Recovery from COVID-19 must prioritize climate action

Crisis gives the United States a chance to reverse its disgraceful environmental record through Green New Deal


Art by Sophie Livingston. As the world recovers from the COVID-19 pandemic, we must prioritize climate action. Many have proposed policies such as the Green New Deal to address both economic and environmental issues.

Gabriel Kaplan

Throughout the COVID-19 pandemic, declining greenhouse gas emissions and the return of wildlife to quarantined cities have offered the United States a sliver of hope. Once the crisis is resolved and America is left to jumpstart its ailing economy, we must center environmental reform in any stimulus package.

According to the Washington Post, worldwide emissions have dropped a whopping 17% over the last few months — a decline of nearly 1 billion tons of carbon dioxide emitted into the atmosphere. Come New Years, it is estimated annual greenhouse gas emissions will decline by 4% to 7% compared to 2019. While this is clearly beneficial in the fight against climate change, quarantine-induced drops in emissions will not impact long term trends and we cannot lose sight of the fight for climate action as we reopen the country. 

It seems likely that the United States has entered into a recession, requiring action and economic stimulus across all levels of government. In addition to addressing climate change, our policy must take on inequality which is likely to be exacerbated as the downturn throws millions more into poverty while the rich rake in obscenely large amounts of money. By passing a Green New Deal — a basket of policies meant to greatly expand the nation’s safety net and equitably address climate change — we can kill two birds with one stone: mass inequality and environmental destruction.

To restart the economy and prevent a modern Great Depression, we must create millions of jobs and pour billions back into the economy. The Green New Deal would do both. According to Scientific American, the basket of policies would create roughly 1.5 million jobs annually for the next decade and roughly 3.5 million jobs annually for the subsequent decade. Why would we need so many workers? Well, to speed up the transition to renewable energy on the electric grid, build green infrastructure, broaden public transportation and more — effectively combating climate change.

The time to act is now. To save our jobs and to save our planet, we need a Green New Deal.

The Green New Deal would also address rising social and economic inequality that has effectively killed the American dream. Most Green New Deal proposals incorporate policies like universal healthcare and greater accessibility to higher education which would help the poorest Americans survive the current crisis, and once again create the social mobility our nation lost decades ago.

So, through the Green New Deal, America could not only address inequality and the coronavirus recession, but also fight climate change which promises to devastate our nation over the decades to come. 

Policies like this can be implemented at the state level as well. Last year, I worked with state representative Frank Hornstein to draft the Minnesota Green New Deal. If passed, this legislation would direct the state agencies to investigate how to decarbonize their various fields while bringing education to the underprivileged and creating tens of thousands of jobs across the state.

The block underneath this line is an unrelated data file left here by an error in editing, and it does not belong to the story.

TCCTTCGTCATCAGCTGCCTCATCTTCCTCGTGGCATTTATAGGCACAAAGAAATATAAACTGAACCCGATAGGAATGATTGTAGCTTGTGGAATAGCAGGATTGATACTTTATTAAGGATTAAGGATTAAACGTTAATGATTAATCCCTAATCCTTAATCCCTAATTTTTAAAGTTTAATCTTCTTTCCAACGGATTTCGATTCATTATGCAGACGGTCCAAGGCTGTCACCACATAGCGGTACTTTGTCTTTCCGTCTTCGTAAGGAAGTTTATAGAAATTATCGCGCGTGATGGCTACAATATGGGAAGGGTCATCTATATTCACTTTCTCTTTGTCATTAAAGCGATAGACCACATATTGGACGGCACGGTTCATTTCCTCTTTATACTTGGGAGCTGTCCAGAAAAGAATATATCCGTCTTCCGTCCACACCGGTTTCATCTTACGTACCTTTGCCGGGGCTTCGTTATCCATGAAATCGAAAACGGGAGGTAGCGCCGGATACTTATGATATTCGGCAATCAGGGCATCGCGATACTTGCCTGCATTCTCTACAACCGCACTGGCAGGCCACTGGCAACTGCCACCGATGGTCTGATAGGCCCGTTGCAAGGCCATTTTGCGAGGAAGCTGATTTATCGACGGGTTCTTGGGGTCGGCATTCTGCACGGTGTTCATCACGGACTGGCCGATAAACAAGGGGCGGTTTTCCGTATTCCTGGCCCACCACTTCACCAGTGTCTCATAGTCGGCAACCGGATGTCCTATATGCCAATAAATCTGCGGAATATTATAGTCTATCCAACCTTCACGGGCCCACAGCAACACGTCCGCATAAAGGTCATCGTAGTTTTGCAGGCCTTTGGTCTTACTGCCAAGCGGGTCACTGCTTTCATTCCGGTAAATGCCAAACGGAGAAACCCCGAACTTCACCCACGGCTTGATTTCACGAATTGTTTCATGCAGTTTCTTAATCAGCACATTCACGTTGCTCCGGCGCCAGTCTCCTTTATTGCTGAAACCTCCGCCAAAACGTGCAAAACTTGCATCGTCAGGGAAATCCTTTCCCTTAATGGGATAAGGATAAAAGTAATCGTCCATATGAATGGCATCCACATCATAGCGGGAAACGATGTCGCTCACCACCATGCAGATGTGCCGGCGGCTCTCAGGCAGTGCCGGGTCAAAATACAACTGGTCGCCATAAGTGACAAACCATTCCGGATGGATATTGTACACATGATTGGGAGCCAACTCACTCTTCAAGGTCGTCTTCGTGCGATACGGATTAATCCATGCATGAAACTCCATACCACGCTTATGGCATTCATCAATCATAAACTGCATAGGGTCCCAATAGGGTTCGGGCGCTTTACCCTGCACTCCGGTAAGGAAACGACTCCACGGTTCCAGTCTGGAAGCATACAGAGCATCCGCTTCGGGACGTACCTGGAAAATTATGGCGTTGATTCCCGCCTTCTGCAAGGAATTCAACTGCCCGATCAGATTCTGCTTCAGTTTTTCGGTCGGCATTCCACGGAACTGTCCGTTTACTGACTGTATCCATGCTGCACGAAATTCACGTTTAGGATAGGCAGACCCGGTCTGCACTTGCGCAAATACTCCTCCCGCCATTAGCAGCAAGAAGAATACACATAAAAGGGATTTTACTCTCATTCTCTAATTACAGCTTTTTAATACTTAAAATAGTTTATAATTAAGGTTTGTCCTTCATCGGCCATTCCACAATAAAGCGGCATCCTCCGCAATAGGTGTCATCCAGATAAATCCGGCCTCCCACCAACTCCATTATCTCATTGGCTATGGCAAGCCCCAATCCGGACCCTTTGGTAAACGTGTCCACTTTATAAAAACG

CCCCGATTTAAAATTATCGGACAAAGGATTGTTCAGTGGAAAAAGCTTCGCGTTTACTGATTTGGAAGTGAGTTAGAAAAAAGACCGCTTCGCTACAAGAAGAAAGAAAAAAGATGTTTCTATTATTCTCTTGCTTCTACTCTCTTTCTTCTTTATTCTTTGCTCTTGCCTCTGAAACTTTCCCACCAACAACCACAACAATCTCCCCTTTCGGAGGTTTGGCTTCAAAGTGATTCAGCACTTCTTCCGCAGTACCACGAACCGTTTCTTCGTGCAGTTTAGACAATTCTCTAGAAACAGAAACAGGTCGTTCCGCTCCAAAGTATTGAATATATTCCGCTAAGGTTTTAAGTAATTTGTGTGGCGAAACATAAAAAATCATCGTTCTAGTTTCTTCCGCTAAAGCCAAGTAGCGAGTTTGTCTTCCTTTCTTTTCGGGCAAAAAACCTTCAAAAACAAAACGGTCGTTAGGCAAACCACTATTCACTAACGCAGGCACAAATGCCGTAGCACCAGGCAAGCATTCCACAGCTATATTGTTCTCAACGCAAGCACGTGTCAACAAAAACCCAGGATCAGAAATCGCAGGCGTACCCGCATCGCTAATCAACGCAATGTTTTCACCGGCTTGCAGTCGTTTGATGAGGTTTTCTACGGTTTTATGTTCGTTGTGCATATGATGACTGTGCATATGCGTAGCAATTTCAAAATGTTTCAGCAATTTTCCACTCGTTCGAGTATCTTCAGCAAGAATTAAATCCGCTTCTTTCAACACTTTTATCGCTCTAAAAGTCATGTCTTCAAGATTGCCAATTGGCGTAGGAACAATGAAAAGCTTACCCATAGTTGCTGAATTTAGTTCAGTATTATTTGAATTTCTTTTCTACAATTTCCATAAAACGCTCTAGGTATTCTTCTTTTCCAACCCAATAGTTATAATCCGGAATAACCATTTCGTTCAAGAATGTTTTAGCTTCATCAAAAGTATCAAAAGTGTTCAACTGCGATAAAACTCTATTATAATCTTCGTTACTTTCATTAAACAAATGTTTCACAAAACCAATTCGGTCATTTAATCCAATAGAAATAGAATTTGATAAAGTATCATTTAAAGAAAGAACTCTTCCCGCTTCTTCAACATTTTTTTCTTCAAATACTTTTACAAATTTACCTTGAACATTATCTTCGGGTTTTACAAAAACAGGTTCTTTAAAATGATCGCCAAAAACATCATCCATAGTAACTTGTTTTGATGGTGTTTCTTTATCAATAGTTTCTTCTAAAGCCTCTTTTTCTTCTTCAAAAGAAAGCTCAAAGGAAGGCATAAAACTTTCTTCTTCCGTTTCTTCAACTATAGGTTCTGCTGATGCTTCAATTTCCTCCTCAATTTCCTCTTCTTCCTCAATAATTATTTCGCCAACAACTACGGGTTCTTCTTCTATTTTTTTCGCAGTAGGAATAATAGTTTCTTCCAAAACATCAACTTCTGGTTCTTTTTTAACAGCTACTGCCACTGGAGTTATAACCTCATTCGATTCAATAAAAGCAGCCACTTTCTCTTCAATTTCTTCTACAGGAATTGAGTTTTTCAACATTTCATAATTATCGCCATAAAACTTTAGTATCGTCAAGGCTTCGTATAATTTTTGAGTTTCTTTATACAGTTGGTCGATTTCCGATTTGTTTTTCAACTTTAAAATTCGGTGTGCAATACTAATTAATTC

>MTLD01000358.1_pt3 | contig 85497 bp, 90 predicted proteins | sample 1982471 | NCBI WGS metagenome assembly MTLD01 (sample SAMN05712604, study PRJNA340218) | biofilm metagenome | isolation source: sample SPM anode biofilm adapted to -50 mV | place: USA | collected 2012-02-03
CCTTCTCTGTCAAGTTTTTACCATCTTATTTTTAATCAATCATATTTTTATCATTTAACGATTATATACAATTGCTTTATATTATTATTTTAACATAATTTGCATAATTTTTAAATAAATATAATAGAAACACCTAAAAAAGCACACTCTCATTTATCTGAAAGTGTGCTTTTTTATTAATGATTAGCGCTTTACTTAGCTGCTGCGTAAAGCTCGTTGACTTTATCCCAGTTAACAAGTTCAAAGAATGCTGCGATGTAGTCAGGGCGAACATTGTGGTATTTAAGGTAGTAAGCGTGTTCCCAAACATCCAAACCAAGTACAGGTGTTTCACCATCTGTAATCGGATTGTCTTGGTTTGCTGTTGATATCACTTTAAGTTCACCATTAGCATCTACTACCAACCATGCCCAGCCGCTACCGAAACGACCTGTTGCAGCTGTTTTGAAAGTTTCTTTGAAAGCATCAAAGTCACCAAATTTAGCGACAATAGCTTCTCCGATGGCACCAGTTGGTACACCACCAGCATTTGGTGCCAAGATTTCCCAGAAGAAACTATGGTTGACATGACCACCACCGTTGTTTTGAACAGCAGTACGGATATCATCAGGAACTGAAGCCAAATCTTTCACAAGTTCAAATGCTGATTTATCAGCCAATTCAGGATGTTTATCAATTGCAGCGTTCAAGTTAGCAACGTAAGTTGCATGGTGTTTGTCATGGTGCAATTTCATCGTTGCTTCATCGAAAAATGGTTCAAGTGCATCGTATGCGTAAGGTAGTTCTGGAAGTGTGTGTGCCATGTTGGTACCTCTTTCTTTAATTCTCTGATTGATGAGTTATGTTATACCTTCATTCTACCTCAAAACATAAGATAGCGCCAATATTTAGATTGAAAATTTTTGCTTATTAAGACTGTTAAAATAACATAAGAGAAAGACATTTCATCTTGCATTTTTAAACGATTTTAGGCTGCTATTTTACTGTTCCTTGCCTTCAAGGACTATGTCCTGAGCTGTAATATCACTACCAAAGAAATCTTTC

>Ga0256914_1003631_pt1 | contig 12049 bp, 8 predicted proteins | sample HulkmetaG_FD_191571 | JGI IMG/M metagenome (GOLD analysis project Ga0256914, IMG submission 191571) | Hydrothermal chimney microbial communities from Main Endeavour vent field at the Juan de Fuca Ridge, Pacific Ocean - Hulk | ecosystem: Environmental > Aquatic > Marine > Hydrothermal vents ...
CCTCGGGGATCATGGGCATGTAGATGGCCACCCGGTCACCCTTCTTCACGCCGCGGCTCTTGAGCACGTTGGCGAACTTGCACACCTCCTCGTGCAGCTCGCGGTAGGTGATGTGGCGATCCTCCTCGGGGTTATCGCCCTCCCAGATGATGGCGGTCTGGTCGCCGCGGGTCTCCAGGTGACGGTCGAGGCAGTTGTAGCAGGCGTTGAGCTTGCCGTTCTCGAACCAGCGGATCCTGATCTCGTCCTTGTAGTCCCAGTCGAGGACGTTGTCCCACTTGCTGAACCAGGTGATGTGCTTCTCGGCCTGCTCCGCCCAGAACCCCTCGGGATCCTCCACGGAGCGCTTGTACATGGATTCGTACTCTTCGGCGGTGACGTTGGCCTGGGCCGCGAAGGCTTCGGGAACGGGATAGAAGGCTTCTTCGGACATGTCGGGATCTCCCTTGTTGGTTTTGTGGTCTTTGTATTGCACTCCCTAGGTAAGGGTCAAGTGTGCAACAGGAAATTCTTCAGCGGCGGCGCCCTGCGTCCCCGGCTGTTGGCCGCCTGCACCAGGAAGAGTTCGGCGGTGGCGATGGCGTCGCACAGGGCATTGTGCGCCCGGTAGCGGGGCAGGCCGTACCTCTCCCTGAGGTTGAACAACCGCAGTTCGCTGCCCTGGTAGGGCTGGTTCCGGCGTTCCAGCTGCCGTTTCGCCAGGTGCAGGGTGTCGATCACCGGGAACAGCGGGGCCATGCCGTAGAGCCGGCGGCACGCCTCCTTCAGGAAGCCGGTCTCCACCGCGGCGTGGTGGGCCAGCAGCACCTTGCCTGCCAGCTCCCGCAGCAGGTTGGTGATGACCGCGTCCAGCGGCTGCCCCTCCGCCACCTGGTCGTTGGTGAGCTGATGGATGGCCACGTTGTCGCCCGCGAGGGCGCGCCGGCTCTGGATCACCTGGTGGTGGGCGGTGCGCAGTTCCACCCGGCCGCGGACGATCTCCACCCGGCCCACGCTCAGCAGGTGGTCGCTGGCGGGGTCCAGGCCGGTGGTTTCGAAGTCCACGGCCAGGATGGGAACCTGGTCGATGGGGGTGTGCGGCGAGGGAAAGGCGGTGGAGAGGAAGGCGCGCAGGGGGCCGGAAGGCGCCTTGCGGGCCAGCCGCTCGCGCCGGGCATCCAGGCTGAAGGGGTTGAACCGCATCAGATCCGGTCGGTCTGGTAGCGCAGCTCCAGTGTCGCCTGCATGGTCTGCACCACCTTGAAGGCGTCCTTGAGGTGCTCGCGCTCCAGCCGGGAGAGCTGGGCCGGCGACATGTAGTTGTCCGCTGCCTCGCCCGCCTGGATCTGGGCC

Some argue these policies would kill jobs in carbon-intensive industries. Although to a certain extent that may be true — if we phase out coal, we will not need coal miners — the Green New Deal itself addresses that. In the Minnesota Green New Deal, for example, the state would support any displaced workers in finding the education and the jobs they need to restart their lives.  

Other critics claim the Green New Deal is too costly or unnecessary. Although the program is expensive, any new stimulus package meant to save the economy would cost just as much. The Green New Deal is the best option as it will have the added benefit of supporting the environment and mitigating the impacts of climate change on frontline communities. And for those who question the importance of addressing climate change at this scale, it is already clear that individual action is not enough to combat rising emissions — the majority of climate scientists support large-scale, societal change. We need systematic reform, and the Green New Deal delivers.

Besides legislative action like the Green New Deal, smaller communities can also take action as we reopen. Cities like Minneapolis and St. Louis Park can make temporary bike and pedestrian paths established for use during quarantine permanent and can continue to expand access to public transport. 

Community leaders can also continue to educate the public on climate change and environmental justice. Local officials must prioritize climate action in city government, just as newly-elected St. Louis Park City Councilor Larry Kraft — who ran on a platform of climate action — is already doing. 

The time to act is now. To save our jobs and to save our planet, we need a Green New Deal.